City agrees to pay $50,000 fine for illegally discharging sewage into the lake and not cleaning it up; Mayor Johnny Franzeskos breaks tie vote on fine payment plan, signs agreement with feds Monday

The city of Lake Ozark pleaded guilty in federal court Monday to illegally discharging sewage into the Lake of the Ozarks.
“The city of Lake Ozark created a serious public health hazard by repeatedly discharging raw sewage directly into the Lake of the Ozarks,” U.S. District Attorney John F. Wood said. “Today’s plea agreement holds the city accountable for those violations and commits Lake Ozark to upgrade and maintain its wastewater treatment system. These actions will help keep one of our state’s most popular natural resources safe for the public to enjoy.”
Lake Ozark Mayor Johnny Franzeskos signed the plea agreement on Monday, Aug. 25. In the plea, the city admitted to repeatedly discharging raw, untreated sewage into the Lake of the Ozarks.
Under the terms of the plea agreement, the city will pay a fine of $50,000. The city also agreed to upgrade and maintain its wastewater treatment system and to report any and all bypasses from its treatment system and lift stations as required by the state.
The $50,000 will be paid over a period of five years. Until the fine is paid off, the city will be on probation.The city had two options. Pay within one year and face a one-year probation or spread it out over five years. The payment plan was discussed behind closed doors during an executive session several weeks ago.
When it came time to vote, the members of the board of aldermen split down the middle, with half in favor of the one-year plan with a shorter probationary period. The others wanted the five-year plan to ease the financial burden on the city.
In the end, the mayor was called on to break the tie vote. He sided with the aldermen in favor of the five-year plan.
In a separate but related case, Richard L. Sturgeon, 52, of Eldon, Mo., the city’s former public works director, pleaded guilty on July 31, 2008,  to failing to report the discharge of raw sewage into the Lake of the Ozarks.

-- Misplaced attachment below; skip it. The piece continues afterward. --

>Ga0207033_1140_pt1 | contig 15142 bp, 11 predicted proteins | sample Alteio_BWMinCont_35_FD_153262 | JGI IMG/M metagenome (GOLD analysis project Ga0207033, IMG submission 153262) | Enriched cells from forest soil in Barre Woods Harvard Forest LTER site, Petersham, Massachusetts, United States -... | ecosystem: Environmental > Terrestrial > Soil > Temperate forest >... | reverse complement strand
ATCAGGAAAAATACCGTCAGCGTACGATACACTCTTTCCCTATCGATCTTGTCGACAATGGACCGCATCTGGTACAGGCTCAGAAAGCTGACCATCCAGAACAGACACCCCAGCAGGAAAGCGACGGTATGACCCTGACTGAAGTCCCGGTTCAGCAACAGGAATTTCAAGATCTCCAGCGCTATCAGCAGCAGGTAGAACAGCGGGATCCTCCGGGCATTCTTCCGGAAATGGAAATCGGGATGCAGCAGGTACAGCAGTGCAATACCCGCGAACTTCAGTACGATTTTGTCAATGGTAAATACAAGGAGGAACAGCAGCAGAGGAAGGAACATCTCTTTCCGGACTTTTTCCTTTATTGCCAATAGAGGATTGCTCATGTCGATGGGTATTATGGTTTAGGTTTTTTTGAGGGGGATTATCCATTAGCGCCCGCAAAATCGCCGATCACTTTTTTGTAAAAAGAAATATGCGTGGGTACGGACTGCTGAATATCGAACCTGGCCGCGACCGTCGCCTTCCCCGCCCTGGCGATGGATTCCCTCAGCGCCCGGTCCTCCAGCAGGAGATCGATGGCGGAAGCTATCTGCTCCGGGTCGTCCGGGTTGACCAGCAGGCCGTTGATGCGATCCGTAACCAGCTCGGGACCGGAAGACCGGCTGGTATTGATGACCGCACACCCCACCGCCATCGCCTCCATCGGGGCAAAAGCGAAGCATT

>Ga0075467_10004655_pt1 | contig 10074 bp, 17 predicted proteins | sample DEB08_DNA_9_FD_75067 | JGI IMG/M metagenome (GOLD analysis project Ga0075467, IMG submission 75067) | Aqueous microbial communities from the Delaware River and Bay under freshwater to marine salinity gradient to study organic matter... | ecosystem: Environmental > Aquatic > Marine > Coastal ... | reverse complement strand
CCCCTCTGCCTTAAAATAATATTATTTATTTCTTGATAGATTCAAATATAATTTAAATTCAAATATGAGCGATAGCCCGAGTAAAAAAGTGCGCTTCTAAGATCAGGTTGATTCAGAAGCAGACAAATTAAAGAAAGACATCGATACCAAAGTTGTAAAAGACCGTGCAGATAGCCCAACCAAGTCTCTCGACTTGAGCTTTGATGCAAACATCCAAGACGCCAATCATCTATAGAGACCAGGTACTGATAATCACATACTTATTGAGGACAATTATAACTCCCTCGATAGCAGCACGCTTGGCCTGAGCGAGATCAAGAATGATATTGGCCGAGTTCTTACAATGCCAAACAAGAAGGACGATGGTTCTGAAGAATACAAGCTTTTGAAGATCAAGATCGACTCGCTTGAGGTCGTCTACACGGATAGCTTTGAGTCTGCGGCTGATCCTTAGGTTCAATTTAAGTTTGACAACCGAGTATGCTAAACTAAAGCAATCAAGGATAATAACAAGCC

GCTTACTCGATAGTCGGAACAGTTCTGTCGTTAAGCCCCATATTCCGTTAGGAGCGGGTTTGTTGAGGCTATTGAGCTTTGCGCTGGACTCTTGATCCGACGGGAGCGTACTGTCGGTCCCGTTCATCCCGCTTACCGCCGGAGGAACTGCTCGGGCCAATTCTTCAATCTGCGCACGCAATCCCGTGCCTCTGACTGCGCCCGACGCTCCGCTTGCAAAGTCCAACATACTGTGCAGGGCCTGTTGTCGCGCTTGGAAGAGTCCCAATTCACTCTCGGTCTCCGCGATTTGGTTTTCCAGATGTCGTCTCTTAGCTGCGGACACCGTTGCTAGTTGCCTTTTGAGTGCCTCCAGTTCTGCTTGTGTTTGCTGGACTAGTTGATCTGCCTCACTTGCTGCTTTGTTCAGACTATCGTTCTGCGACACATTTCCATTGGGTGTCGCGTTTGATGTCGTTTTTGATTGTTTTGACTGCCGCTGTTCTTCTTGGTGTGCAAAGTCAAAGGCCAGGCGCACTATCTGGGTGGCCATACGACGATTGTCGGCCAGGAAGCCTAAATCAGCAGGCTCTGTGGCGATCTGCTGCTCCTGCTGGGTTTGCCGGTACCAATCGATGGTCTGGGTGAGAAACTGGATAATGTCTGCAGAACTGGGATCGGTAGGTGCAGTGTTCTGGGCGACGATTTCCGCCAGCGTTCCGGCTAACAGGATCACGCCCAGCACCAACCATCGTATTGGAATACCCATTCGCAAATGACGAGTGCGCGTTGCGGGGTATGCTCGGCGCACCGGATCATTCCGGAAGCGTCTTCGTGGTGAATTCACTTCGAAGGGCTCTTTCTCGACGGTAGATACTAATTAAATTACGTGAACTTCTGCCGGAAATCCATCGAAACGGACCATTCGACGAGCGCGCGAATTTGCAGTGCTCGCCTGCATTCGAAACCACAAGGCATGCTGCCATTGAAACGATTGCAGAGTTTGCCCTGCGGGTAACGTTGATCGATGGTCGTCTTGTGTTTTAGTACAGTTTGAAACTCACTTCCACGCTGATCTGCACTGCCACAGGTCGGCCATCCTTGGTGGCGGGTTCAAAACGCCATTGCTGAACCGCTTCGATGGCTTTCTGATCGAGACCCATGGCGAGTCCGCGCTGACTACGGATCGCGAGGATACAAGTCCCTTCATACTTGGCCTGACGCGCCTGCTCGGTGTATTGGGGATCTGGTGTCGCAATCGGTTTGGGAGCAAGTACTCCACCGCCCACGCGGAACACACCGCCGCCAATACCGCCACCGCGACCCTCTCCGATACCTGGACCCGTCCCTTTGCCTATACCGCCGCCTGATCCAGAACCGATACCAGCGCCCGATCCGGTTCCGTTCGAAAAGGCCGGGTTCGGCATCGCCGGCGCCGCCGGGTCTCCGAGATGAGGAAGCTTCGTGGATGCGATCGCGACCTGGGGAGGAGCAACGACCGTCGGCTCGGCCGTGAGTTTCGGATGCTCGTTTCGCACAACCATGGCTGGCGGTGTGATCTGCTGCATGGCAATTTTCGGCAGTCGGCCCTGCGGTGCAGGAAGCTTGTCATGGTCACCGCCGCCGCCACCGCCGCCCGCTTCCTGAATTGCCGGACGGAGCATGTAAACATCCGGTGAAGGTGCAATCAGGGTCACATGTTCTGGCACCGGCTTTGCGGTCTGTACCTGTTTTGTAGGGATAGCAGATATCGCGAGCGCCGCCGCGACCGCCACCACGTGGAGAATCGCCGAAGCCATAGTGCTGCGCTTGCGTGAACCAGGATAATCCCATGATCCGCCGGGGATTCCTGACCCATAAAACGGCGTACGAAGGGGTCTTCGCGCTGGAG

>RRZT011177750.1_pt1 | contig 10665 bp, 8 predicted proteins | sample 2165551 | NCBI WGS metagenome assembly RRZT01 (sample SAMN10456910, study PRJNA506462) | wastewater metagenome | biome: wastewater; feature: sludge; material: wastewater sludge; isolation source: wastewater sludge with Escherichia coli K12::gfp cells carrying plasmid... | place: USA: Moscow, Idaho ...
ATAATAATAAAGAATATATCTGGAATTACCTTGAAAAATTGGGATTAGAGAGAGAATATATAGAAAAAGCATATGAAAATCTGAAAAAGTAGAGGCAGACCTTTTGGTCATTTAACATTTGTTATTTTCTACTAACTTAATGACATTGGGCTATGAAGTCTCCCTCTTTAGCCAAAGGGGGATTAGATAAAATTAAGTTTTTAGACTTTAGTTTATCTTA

The city of Lake Ozark has a history of overflows or bypass events from its lift stations into the Lake of the Ozarks. The plea agreement cites numerous examples from among hundreds of bypasses shown on police reports, daily logs and citizen complaint forms.
In the most recent incident, Missouri Department of Natural Resources staff observed that a lift station was experiencing a bypass on Sept. 11, 2007, resulting in a discharge of 10,000 to 15,000 gallons of raw sewage into the Lake of the Ozarks. DNR staff noted that the sewage caused a dark plume in the water at the lake.
A sample analysis of water collected from the Lake of the Ozarks showed extremely elevated levels for ammonia nitrogen and fecal coliform exceeding the criteria for whole body contact recreation.
The computerized lift station maintenance log indicates that the pumps were down during August and September 2007.
DNR notified the city of the bypass, and the city responded and stopped the flow, but conducted no cleanup and provided no written notification of the bypass. On Sept. 13, 2007, DNR staff visited the site, and no cleanup had been started. DNR contacted Sturgeon and requested a cleanup of the area. The bypass was never reported to DNR as required by the city’s permit.
This was investigated by the  EPA’s Criminal Investigation Division and the Missouri Department of Natural Resources.
Sturgeon had been the head of public works for the city for a number of years. He and the city parted ways late last year. Since then, the city has hired an engineering firm to work with the public works department.
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